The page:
Jared Fisher kicks off a longshot race for the statehouse with a 1,400-mile cross-state listening tour, by bike.
Believe Jared Fisher when he says he loves Nevada. He came here more than 25 years ago to study at UNLV, and never left. Fisher and his wife, Heather, own Las Vegas Cyclery and Escape Adventures, a bike touring company that operates across the American west. Although he has almost no political experience, Fisher launched a long-shot bid last month for governor via the Republican primary next June, kicking it off with a 1,400-mile listening tour of the state—by bike. Fisher’s early; so far he’s the only formally declared candidate in either primary, but we caught up with him after the tour to learn more about his trip and his two-wheel bid for the governor’s mansion in Carson City.
Tell us about the idea for a listening tour by bike. How did it happen?
Jared Fisher: The tour was meant to combine my love for cycling, my curiosity for knowing the backcountry spots in Nevada, and my campaign to run for governor, all in one big grand adventure. It was a mix of road and mountain. I did it in 13 days; faster than I expected, but it was as hard as I thought it would be. The route was a mix of hitting the main towns and talking with people, but I also wanted to go to the old mining towns, many of which are long forgotten, some are halfway dying and have depressed economies and need help.
100-plus miles a day is a lot. How much listening were you able to fit into that kind of a ride schedule?
JF: I’d hit three or four towns a day. I’d go and talk to people on the street or in businesses; I’d just walk in and introduce myself. I made a point to hand out my business card, and got to know what people were thinking about, issues that matter to them. We also filmed the entire trip and we’ll put out a documentary soon. I tried to send advance notice in some of the bigger towns, and my campaign director helped put out word with some of the papers— but I had to play it by ear because, based on however the ride was going, I could be there a day earlier or later.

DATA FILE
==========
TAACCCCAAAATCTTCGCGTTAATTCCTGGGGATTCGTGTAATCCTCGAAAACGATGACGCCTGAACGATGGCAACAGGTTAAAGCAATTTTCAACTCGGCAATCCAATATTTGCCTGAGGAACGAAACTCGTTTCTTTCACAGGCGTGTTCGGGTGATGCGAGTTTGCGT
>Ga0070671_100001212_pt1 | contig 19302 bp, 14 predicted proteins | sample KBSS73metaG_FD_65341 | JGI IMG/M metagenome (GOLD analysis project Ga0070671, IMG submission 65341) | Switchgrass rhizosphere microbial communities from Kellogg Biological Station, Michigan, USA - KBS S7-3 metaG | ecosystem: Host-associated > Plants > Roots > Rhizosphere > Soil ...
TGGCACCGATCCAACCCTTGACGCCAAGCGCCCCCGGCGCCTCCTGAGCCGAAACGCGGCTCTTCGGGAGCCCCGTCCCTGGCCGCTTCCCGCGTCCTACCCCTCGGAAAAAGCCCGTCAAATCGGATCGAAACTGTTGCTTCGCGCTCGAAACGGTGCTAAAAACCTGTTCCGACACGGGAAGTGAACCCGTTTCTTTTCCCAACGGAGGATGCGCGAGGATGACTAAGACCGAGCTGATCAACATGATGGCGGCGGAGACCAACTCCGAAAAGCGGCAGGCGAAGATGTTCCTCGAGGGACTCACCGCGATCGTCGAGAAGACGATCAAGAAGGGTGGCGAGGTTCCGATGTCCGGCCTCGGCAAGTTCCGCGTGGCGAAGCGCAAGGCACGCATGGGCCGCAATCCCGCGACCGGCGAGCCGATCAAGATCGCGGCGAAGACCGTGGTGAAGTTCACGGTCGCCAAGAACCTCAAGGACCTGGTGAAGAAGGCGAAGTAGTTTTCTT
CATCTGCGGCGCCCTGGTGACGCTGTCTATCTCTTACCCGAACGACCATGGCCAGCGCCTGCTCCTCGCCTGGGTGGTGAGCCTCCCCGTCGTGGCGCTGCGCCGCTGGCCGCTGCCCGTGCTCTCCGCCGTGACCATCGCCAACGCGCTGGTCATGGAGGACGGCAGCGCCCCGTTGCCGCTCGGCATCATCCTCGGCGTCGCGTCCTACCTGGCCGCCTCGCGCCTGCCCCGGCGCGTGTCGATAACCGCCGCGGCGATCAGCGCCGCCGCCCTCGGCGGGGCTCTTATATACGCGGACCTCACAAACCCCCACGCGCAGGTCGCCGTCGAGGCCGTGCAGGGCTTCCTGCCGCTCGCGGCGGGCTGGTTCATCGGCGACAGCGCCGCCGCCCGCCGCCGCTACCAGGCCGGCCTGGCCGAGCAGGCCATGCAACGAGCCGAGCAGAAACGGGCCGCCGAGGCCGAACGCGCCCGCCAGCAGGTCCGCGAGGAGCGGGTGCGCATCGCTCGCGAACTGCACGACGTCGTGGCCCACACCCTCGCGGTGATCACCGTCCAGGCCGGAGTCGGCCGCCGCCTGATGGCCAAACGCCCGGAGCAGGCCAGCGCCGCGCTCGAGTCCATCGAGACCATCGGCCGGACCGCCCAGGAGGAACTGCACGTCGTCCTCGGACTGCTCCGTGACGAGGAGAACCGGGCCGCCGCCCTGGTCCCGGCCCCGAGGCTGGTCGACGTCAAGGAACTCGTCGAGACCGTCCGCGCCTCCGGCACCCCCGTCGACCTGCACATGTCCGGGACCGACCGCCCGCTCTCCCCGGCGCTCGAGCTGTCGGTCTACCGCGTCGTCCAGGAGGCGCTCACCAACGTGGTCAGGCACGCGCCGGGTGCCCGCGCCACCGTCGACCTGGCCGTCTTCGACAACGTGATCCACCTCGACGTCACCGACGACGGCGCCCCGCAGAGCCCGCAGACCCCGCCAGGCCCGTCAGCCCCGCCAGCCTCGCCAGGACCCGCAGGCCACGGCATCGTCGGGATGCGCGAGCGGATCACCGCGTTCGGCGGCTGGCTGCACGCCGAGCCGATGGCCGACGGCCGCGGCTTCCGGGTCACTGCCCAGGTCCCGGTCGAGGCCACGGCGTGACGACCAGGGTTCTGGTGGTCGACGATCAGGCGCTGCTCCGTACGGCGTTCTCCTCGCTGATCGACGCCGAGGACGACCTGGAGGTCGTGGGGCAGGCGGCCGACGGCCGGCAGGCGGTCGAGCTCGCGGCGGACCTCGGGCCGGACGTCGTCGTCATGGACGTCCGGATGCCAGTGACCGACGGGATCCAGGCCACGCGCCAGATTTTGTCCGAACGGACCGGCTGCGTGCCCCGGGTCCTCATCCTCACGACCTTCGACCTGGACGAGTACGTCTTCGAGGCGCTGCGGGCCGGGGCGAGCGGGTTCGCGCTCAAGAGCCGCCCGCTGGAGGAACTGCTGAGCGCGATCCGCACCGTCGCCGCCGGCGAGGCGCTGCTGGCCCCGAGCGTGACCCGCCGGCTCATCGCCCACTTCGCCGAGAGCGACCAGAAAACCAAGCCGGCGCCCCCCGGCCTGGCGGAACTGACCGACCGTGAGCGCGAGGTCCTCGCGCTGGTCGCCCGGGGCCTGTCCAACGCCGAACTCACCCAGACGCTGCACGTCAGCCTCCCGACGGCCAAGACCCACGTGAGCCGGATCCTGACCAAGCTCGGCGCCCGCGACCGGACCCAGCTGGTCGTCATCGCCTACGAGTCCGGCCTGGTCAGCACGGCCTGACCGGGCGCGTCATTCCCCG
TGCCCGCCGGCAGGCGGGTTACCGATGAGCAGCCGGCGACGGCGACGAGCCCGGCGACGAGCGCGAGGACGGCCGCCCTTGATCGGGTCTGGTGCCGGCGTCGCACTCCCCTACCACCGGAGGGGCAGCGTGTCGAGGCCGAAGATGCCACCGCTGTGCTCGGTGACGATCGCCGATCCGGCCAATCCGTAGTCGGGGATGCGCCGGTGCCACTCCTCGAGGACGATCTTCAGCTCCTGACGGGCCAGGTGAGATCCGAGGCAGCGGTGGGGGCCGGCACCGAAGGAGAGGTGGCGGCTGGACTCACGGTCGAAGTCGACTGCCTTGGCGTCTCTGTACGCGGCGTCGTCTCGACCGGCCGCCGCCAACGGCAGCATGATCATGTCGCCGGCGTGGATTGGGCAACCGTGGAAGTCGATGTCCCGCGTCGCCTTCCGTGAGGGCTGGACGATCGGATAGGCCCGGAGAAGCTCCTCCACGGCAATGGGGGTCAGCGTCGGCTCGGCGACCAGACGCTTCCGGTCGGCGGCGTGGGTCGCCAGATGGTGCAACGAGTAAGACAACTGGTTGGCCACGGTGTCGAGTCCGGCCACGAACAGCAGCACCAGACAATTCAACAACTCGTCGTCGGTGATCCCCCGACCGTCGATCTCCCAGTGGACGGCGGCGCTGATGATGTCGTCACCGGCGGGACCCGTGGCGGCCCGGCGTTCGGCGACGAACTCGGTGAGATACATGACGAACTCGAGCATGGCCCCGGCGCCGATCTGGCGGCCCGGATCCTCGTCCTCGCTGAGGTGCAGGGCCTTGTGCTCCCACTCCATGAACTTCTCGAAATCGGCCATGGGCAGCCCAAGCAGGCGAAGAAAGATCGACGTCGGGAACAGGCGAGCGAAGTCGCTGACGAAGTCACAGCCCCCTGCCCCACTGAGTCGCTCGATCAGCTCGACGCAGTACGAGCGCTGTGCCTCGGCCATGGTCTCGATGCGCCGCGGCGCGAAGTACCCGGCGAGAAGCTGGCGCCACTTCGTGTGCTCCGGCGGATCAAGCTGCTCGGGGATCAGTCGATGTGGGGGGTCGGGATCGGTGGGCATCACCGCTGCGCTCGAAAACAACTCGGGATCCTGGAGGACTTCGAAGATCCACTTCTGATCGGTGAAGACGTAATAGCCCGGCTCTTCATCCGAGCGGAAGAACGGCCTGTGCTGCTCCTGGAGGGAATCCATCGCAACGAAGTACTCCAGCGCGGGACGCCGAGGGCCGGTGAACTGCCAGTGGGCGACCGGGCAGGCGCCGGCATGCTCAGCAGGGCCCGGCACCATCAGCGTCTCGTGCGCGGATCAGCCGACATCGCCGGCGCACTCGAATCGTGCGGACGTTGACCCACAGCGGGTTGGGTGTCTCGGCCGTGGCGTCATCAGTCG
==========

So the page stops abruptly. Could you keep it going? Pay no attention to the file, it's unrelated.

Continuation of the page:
How did people respond to a candidate doing a listening tour by bike?
JF: One of the great things about riding, especially mountain biking, was that I could talk to people in the middle of nowhere, out hiking or motorcycling. I only had one negative experience at one location I won’t mention. And I only had one bad encounter with a vehicle: a semi truck driver who did his little dive onto the shoulder and honked his horn. That was one out of a ton of vehicles over 1,400 miles.
Do you think people reacted at all differently to you in the meet-and-greets because you were on a bike?
JF: I didn’t have problems talking with people who were not the press. When it came to the press they were a little reluctant, kind of ‘Why is this guy riding a bike?’ I said, ‘This isn’t about the bike. I’m a serious candidate.’ Some people don’t take it serious, but if we end up in Carson City we’ll have proven those people wrong… I told [them] the best way for me to experience what people live is to roll in and see the environment at a slower pace and connect myself with their community. I can’t do that in a car. You can’t see things the way you can on a bike or walking.
What did you find that surprised you?
JF: One thing I did find out is that on the Republican side, people care a lot about the environment; much more than the core party talks about. I think that’ll be a major issue in the next election. I’m going to make an extra heavy hit in the conservation area. It’s important to everyone.
You don’t have direct governmental experience. Why go for the governor then? Why not start with a local office like county commissioner?
JF: I love that question. The governor’s job is the one (statewide executive) role that’s unique in that it is 100-percent a leadership position. I can’t think of a better position for me. My whole career has been focused around working with government in the western US: the BLM, Forest Service, and state parks, through our business which deals with permitting and land use issues. I understand bureaucracy. I’ve done it here, I’ve travelled by bike in New Mexico, Arizona, Idaho and dealt with organizations and state boards all over. I understand how it works.
Do you think you’ll still have time for riding if you do get elected?
JF: Oh trust me, I’ll ride my bike. Our slogan is ‘A Healthy Nevada.’ We’ll always start our day with exercise. You may see some senators out there riding with me in a few years. I already know all the trails around Carson City. I’ve done a lot of trail work with the Tahoe Trail Association, so I know the area well—I’m excited to go up for a change of pace for four years.